Selling Real Estate Out of a Conservatorship

/ February 23, 2015

Mortgage contract - iStockLast fall, I covered the basics on conservatorships (see: Conservatorship Basics Part 1 and Part 2). As a review, a conservatorship is needed when an adult individual is impaired to the extent of lacking sufficient understanding or capacity to make or communicate responsible personal decisions, and who has demonstrated deficits with managing property and business affairs. This type of legal action is necessary when it is clear that the individual has property that will be wasted or dissipated unless management is provided. In sum, a conservator is appointed by a court to make financial decisions for a protected person.

Step One: Court Approval

One of the most important financial decisions a conservator can make is selling the protected person’s home. This may be necessary for a host of reasons including: the protected person no longer lives in the home and will not return, or more liquidity is needed in the conservatorship estate in order to pay the protected person’s bills, or the home is a drain on the conservatorship assets in general.

In order to put the real estate on the market, the conservator must first obtain a court order. Therefore, the conservator should a file a petition to sell the property and briefly state the facts as to why it is the protected person’s best interests to sell the real property. After the filing of the petition, the court will schedule a hearing. Once the hearing is complete, if the court agrees that the real estate should be sold, then an order will be issued to describe the real estate to be sold. The conservator will then have up to one year from the date of the order to sell the property in a private sale.

Step Two: Appraisals

Once a private sale is ordered, the conservator must have the property appraised by at least two disinterested appraisers. The appraisals must be filed with the court and no purchase agreement can be signed at a value less than appraised value.

Step Three: Purchase Agreement & Court Confirmation

After a buyer is found and the terms of the purchase agreed to, the conservator must file a report with the court summarizing the appraisals and the purchase agreement. The court will then, if appropriate, confirm the sale and order the conservator to execute and deliver a conservator’s deed to transfer the property.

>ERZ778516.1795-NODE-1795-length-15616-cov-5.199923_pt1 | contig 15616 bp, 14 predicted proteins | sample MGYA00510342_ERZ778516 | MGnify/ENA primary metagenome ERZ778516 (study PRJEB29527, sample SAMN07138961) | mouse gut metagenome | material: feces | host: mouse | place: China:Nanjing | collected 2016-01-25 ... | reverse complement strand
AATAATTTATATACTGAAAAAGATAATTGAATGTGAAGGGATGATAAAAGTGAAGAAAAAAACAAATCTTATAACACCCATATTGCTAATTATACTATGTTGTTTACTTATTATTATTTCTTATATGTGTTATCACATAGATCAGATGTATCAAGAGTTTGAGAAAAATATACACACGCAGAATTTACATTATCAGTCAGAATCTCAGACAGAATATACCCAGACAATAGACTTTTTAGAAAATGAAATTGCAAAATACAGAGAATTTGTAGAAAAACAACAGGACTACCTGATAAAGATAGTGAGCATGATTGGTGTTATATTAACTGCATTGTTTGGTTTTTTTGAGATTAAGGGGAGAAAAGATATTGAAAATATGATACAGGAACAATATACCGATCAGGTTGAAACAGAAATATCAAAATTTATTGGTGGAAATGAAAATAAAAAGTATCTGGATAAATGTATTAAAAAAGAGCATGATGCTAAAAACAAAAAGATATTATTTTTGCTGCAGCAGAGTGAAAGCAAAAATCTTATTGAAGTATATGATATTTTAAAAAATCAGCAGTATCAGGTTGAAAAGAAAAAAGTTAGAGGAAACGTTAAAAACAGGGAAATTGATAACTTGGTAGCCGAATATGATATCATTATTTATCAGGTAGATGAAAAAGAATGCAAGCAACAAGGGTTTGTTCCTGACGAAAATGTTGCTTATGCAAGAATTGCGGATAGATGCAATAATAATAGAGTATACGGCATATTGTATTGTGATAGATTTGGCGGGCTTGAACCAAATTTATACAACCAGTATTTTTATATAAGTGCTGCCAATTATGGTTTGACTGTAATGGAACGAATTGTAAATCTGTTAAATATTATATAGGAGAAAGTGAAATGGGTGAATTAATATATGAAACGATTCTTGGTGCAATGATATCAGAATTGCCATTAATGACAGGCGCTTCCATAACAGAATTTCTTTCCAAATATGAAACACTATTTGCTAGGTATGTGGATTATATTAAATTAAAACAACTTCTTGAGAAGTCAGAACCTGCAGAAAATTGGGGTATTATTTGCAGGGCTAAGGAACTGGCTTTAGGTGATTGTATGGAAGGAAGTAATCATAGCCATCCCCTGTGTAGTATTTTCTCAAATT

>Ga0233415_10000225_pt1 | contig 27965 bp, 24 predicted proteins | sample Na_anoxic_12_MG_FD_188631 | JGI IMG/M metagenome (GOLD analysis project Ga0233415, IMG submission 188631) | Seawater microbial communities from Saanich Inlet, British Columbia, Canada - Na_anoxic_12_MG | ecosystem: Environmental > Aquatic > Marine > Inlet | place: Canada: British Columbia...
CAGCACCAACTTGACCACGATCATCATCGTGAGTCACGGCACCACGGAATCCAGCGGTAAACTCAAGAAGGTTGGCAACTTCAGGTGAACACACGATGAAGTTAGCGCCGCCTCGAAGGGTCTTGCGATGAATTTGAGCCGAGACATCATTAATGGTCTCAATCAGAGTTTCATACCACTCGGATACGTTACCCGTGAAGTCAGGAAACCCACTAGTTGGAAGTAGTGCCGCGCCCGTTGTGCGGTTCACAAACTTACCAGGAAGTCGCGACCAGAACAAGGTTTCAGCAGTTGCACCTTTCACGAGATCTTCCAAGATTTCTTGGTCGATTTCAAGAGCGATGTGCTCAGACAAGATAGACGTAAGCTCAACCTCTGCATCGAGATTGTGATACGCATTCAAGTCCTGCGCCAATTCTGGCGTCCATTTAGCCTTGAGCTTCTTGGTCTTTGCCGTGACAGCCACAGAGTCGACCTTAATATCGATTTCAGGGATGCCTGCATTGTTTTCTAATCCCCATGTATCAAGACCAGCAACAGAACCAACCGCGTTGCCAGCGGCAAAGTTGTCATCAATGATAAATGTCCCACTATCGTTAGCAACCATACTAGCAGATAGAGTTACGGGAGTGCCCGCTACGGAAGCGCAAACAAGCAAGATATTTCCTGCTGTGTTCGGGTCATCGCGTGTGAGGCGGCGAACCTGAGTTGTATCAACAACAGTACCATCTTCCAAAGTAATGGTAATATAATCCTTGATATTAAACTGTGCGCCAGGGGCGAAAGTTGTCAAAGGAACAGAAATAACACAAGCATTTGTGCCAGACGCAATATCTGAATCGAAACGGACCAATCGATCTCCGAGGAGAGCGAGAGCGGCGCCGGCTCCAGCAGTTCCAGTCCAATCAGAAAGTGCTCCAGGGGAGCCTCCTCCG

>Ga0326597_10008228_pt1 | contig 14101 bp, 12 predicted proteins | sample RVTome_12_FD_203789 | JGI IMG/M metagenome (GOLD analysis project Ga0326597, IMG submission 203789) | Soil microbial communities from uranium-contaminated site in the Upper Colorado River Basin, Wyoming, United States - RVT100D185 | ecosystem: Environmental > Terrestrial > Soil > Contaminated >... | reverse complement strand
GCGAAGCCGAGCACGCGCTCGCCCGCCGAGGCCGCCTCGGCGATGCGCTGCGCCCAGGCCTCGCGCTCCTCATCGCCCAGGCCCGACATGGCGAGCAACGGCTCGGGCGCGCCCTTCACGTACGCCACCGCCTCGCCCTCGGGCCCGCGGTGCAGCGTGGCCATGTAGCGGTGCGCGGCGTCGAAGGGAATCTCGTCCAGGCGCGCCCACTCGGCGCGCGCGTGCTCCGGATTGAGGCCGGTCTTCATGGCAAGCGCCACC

Also keep in mind that besides selling the real estate, a conservator could instead ask the court for permission to lease or mortgage the property, if selling it is not an ideal option. Whatever is needed to be done, be sure to contact an attorney in your area for specific information.

9 thoughts on “Selling Real Estate Out of a Conservatorship

  1. I am having trouble finding how to report the sale of real estate on the conservatorship annual accounting. Does just the gain from the sale get reported on schedule a and the value of the house as a transfer between asset accounts? Do any expenses incurred through the sale get netted to the proceeds or should they be reported separately on schedule b. Do you have any documents outlining the best procedure for this?

    Thank you

    1. Thank you for your comment, Meghan! We appreciate you reading Epilawg. Unfortunately, we can not give specific legal advice on this site. You should contact a legal professional in your area with these questions. Thanks again for reading Epilawg!

  2. Do you have to have conservatorship to sell a parents home. I’m getting mixed answers on this and wanted to know if I have to obtain conservatorship which I do not want to do. I have been on my mothers accounts for years and the realtor says I don’t need it. Just wondering if it is a must. I have been on all of her bank accounts for years and I’m just trying to sell it for money for the nursing home.

    1. Thanks for your question, Rhonda. We appreciate you reading Epilawg. Unfortunately, we cannot provide specific legal advice on this site. Be sure to contact a legal professional in your area with these questions. Thanks again for reading!

    1. Thanks for your questions, Tia. Unfortunately, we cannot provide specific legal advice on this site. Please contact an estate attorney in your area with your questions. Thanks for reading Epilawg.

  3. My brother was made the conservator for my mother. He has some debt from covering my mothers bills. The three remaining brothers signed the petition. We had a family meeting agreeing the two houses, including a beach house would go in a trust. With no reports after several months, we became concerned although, he has verbally told us everything was going as planned. After an argument, we got the reporting and find “his” attorney has transferred the beach house deed into a joint tenancy with him and my mother, basically he gets the beach house when she dies. My question, the court order reads verbatim, for the transfer to go to the conservator, but “his” attorney filed the deed so it reads that its to transfer to him personally, eliminating the parenthesis indicating he is the conservator. One, is this commonly done to qualify for a mortgage and does this leave the deed in limbo, opening it to future disputes. I have made this point and told him to partition the equity, putting one half in a trust for the family. What are the penalties for this type of deed fraud, also, the deed has not been registered.

    1. Unfortunately, Mark, we cannot provide specific legal advice on this site. Please reach out to a trust and estate attorney in your area with specific questions. Thanks for reading Epilawg.

  4. When considering values for a property that needs to be sold, what if the County Tax Value is higher than the actual appraised real estate value?

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